As we read Luke 5 together in our class, verse 17 jumped out at me as being very very interesting. It reads, 'And the power of the Lord was present for him to heal the sick.' Three times I asked for anyone to explain this-it seemed amazing and worthy of some exploration. What is this power? How did he have it? Can we have it too? Move on I was implicitly told, this is a story about salvation not healing-any 'sound' commentary will tell you that. But what about vs 17, I again asked. There seemed to be immense reluctance to explore this exciting prospect of the power of the Lord being available to us to heal the sick. It seems, on occasions, that some have decided which bits of the bible we do do and which we don't. I was and am left somewhat puzzled.

Why am I telling you this? Well, I have witnessed a few things recently that have challenged me to the core. One was a man called Bill from California who has a ministry of miracles. Yes, he calls it a ministry of miracles and the supernatural. Despite having what might be called a less than orthodox understanding of biblical doctrine he proclaimed and displayed the works of the Kingdom before my eyes. The deaf heard, one woman's leg grew back an inch and a half, and another woman was seemingly completely healed of MS and was no longer in a wheel chair. Of course, this made me enthusiastic to understand and share and I have been telling of God's wonders ever since, but it has left me with a few questions( Apologies to those who think I have been even more mad in recent days than I am normally).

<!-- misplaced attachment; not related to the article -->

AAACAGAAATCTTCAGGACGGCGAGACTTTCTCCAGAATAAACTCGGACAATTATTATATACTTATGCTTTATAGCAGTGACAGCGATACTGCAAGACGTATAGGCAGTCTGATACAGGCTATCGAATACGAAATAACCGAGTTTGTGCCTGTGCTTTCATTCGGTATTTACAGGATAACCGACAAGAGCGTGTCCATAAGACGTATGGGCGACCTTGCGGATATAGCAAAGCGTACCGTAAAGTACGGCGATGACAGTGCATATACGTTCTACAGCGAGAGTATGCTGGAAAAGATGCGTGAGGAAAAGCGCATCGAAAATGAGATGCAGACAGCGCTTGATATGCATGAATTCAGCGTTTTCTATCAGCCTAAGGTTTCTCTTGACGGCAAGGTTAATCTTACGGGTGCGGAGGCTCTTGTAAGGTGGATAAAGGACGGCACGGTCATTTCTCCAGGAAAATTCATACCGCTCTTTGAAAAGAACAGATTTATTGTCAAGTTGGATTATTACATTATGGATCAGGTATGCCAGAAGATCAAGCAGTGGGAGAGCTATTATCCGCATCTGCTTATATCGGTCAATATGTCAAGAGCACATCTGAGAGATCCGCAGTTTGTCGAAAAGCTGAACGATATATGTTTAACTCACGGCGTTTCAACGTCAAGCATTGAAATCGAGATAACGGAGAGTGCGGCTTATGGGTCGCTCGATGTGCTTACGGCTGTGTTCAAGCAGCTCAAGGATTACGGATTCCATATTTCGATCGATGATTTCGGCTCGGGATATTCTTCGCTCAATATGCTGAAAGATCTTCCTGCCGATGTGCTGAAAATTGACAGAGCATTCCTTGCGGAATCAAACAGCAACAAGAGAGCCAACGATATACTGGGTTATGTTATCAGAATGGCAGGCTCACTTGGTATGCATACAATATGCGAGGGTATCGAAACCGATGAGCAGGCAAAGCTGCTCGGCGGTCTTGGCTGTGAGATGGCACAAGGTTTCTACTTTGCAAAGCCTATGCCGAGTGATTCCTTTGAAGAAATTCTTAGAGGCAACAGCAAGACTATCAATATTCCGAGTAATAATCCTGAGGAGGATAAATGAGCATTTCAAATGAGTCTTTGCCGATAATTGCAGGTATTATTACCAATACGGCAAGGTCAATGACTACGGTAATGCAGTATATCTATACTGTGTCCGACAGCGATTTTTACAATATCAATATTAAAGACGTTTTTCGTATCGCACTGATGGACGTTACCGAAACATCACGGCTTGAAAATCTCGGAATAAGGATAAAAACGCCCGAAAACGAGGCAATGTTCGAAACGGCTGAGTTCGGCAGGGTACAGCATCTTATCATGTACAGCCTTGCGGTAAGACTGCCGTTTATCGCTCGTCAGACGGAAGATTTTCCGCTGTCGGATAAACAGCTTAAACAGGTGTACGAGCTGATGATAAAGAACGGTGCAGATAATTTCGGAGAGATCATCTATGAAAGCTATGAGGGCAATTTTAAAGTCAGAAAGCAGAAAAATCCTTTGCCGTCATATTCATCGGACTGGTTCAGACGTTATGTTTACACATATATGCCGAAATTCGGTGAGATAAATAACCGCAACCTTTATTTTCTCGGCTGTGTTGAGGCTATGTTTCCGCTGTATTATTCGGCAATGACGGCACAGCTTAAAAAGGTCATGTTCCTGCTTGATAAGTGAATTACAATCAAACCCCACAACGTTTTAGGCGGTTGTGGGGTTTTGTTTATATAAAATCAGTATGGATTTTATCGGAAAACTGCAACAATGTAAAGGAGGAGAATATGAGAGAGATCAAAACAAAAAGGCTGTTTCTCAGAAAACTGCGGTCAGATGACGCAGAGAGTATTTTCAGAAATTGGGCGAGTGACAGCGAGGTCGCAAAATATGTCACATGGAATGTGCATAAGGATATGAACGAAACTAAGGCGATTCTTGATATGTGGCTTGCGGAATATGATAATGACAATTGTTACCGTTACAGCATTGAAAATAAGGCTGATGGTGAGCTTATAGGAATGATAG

Here are a few things Bill said:

Desperation is what moves heaven
It is up to us
You know you are renewed when the impossible seems logical
Be dangerous
We have the power to duplicate the miracle mansion
My job is to persuade him to come and fix things
You don't keep a job very long if you ask your boss to do a job he has asked you to do
The kingdom is released through declaration
Christianity must be recognised for its passion
Live from presence
I am as obliged to live in power as I am in character
Truth is multi-dimensional in nature